“My wife and I visited the exhibition twice.. we both feel priveleged that we have been able to view such a stunning exhibition so close to home and cannot thank you enough for making it possible. We are regular visitors to the De La Warr and make a point of seeing each exhibition I cannot imagine we will ever be so fortunate to see an exhibition of such reknown again, but rest assured you will continue to get our support.” (Exhibition Walk & Talk participant, 13 Nov)

Since the opening weekend of this landmark exhibition, The Pavilion has welcomed almost 75,000 visitors from across the globe.

Warhol Is Here explores the work of Andy Warhol in the context of his beliefs, lifestyle and above all, his legacy for the 21st century.

One of Warhol’s most important works, Marilyn Diptych (1962) is on display in Gallery 1. Made in 1962 shortly after the actress’ death, the painting comprises two canvasses, each containing 25 silkscreened repetitions of an image of Marilyn Monroe. The image was originally used to publicise her role in the film Niagra. Considered to be one of the world’s most important pieces of contemporary art, Marilyn Diptych (1962) was created at a time when Warhol was making the transition from commercial artist to establishing a reputation in fine art.

Other iconic works in the exhibition include prints from the Campbell’s Soupseries (1968), a group of Brillo Boxes (1968) and portrait paintings of Gilbert & George (1975), Joseph Beuys (1980) and Robert Mapplethorpe (1983). There are drawings from as early as the 1940s, stitched photographs, Polaroid self portraits, posters, and an entire gallery dedicated to his later paintings from the 1980s, including Camouflage (1986), a spectacular four-panel silkscreen.

On the rooftop foyer there is a companion exhibition The Search for Andy Warhol’s Voice (2011), curated and conceived by Dr. Jean Wainwright. A sound installation, the exhibition comprises tape recordings of interviews taken over the course of an eleven year journey to find Warhol’s voice, as told by those who were associated with him.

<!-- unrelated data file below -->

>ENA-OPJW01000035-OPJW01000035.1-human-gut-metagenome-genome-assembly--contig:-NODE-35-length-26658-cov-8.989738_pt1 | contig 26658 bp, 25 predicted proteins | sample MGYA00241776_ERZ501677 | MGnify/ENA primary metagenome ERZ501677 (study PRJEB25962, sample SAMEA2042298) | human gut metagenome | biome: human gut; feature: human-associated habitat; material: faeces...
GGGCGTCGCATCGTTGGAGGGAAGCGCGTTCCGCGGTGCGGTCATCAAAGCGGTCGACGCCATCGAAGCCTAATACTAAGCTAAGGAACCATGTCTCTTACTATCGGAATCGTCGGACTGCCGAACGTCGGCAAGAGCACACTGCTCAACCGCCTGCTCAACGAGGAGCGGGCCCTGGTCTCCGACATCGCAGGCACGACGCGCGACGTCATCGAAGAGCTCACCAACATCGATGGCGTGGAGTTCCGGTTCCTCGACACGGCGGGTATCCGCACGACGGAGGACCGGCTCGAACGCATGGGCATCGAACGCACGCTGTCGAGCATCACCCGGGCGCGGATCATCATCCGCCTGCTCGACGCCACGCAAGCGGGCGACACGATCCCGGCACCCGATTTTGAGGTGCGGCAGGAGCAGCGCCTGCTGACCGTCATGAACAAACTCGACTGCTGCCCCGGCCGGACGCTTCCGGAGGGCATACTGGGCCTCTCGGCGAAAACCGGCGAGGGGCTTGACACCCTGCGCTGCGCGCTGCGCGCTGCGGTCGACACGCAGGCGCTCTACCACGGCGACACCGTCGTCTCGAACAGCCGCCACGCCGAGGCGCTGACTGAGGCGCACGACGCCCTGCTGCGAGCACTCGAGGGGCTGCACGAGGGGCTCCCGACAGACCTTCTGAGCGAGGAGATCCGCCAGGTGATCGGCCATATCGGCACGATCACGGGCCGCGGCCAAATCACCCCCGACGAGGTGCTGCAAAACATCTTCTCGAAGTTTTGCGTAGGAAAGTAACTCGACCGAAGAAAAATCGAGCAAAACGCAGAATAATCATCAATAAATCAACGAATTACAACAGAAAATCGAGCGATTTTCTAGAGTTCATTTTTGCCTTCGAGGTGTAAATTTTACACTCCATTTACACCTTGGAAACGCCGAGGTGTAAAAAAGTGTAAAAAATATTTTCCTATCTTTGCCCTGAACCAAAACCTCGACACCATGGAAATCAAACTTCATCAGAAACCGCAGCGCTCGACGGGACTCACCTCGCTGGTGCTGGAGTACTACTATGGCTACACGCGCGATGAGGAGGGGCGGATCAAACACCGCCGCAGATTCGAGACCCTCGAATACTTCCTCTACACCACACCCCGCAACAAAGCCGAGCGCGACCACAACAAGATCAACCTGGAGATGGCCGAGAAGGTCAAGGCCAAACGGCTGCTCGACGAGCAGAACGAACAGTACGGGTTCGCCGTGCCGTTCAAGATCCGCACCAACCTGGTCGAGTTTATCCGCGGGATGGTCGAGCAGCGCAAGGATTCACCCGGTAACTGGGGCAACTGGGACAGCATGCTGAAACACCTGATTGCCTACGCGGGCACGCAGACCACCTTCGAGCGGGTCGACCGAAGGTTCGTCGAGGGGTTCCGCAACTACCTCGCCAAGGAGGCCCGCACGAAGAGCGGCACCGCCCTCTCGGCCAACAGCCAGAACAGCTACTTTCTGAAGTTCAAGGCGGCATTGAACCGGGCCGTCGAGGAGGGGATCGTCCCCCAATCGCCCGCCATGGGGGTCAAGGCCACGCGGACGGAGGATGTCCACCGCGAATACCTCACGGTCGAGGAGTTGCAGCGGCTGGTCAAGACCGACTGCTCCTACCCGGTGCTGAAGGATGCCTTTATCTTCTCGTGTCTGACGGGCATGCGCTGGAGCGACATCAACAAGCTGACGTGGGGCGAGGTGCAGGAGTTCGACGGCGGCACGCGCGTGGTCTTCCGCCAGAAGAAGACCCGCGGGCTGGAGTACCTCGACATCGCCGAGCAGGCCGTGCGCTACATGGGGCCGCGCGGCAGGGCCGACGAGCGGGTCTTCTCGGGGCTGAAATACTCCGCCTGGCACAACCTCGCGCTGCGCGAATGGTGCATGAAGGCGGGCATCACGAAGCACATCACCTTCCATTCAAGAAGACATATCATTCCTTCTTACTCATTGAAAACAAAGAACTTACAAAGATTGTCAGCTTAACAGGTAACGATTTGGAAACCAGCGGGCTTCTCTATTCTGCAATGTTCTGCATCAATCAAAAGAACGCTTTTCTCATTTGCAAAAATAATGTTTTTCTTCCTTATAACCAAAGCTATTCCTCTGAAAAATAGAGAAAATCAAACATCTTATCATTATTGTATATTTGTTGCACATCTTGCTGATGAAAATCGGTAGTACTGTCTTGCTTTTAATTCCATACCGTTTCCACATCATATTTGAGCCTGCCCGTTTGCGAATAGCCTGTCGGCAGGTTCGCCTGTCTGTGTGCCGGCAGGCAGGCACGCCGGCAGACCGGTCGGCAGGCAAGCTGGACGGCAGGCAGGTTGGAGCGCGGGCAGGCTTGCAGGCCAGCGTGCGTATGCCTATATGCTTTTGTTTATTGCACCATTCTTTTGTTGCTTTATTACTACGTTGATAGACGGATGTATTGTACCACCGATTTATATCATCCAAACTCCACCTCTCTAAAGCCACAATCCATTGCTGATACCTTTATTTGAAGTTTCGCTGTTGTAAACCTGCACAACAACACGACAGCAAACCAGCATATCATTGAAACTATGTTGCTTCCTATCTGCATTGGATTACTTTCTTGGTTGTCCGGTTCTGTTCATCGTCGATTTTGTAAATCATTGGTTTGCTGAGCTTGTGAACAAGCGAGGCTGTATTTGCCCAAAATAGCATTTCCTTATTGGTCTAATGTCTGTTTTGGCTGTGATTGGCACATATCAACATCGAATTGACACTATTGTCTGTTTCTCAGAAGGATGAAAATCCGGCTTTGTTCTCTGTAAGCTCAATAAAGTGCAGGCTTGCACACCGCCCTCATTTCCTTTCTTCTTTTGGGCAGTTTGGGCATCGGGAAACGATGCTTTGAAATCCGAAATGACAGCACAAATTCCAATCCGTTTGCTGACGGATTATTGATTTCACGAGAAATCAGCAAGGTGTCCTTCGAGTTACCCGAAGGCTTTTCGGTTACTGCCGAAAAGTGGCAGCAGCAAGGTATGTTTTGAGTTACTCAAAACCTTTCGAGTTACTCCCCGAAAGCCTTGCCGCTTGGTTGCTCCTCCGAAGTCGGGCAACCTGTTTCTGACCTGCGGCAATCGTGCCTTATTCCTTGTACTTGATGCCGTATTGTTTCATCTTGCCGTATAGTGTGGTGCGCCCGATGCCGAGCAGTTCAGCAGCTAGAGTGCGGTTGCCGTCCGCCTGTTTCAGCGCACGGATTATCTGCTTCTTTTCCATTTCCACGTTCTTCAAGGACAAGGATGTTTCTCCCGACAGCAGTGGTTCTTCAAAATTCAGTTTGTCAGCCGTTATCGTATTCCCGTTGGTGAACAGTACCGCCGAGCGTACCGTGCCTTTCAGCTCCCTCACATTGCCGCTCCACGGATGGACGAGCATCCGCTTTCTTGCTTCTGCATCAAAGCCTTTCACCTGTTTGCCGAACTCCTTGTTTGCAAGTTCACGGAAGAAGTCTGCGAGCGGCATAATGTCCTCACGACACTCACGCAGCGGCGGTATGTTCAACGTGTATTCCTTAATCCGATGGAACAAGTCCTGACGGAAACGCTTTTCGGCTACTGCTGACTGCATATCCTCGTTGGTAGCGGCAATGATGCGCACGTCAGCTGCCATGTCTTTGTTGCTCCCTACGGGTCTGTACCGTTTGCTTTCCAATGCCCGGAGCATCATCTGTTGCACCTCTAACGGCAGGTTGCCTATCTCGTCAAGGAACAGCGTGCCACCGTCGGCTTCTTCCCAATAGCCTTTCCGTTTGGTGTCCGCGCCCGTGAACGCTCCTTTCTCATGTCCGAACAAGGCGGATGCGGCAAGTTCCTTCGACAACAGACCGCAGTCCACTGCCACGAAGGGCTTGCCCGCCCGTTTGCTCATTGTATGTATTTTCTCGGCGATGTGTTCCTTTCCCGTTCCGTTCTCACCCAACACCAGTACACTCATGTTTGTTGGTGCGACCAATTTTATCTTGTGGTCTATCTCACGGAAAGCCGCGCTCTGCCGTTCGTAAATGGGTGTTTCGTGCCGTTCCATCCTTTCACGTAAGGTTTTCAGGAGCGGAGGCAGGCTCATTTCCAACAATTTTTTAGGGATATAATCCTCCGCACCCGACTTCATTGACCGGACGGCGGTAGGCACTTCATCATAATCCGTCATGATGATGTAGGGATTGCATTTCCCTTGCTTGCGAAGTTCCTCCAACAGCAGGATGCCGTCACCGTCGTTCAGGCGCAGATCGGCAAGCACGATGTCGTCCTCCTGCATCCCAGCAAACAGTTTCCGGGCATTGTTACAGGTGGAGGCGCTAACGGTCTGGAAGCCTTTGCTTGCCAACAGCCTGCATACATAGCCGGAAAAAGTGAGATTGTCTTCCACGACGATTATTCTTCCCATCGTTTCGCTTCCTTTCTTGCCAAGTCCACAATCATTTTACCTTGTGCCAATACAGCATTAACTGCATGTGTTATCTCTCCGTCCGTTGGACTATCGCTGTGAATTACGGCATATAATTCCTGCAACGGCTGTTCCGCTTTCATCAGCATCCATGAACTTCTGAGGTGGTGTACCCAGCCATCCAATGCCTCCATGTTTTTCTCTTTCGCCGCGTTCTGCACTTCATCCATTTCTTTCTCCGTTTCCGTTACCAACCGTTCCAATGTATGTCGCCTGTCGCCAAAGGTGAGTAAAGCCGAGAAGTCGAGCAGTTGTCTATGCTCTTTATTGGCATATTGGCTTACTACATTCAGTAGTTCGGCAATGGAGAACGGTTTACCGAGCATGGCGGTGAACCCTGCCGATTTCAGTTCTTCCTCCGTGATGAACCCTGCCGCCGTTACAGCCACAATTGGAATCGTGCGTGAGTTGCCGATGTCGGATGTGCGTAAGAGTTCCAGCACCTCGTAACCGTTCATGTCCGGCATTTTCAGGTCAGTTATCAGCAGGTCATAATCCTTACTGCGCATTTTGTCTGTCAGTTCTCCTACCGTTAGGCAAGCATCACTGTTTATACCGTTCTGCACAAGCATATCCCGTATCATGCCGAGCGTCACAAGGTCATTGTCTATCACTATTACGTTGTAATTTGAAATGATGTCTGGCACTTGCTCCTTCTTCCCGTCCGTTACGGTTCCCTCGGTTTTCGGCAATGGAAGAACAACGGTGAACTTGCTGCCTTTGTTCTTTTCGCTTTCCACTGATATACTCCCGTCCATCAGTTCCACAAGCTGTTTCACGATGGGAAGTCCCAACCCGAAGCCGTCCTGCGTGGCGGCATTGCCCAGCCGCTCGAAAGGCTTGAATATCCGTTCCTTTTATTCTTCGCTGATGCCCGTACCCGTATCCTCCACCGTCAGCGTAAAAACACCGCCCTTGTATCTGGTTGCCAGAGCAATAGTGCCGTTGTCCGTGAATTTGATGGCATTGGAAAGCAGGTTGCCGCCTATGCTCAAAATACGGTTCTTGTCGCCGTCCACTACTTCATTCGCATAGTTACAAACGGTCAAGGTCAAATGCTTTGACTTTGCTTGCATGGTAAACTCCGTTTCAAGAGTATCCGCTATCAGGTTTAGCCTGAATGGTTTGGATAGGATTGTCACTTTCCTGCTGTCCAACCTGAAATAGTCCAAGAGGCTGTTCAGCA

The recordings, played on old cassette players, contain the stories of Warhol’s collaborators, stars of his films, and his family. We hear his brothers John and Paul talk about growing up with Andy, as well as conversations with John Giorno, Gerard Malanga, Billy Name and Brigid Berlin, amongst others. This installation provides a unique insight into Andy Warhol the man – from the way he talked, to his working methods and relationship with family and lovers – brought together from the archives of Dr. Jean Wainwright. Photographs and objects from this extensive Warhol collection accompany the installation.

The show is assembled  from a selection of works from ARTIST ROOMS, (a new collection of modern and contemporary art held by Tate and National Galleries of Scotland for the nation), as well as those sourced from Tate collection, The British Museum, V&A, Cecil Higgins Art Gallery other private collections.

Artist Rooms

Is owned jointly by Tate and National Galleries of Scotland and was established through The d’Offay Donation in 2008, with the assistance of the National Heritage Memorial Fund, the Art Fund and the Scottish and British Governments. ARTIST ROOMS is being shared with galleries and museums throughout the UK thanks to the support of independent charity, the Art Fund and the Scottish Government. ARTIST ROOMS On Tour with the Art Fund has been devised to enable this collection to reach and inspire new audiences across the country, particularly young people.


The Art Fund

Is a membership charity that helps museums and galleries buy works of art for all to enjoy through awarding grants, campaigning and fundraising. Recent highlights include leading the £3.3 million campaign to save the Staffordshire Hoard, and helping to buy a new commission, Antony Gormley’s 6 Times, for the Scottish National Gallery of Modern Art. The Art Fund is financed by the generosity of its 80,000 members and supporters who have a passion for art and the institutions that house great collections.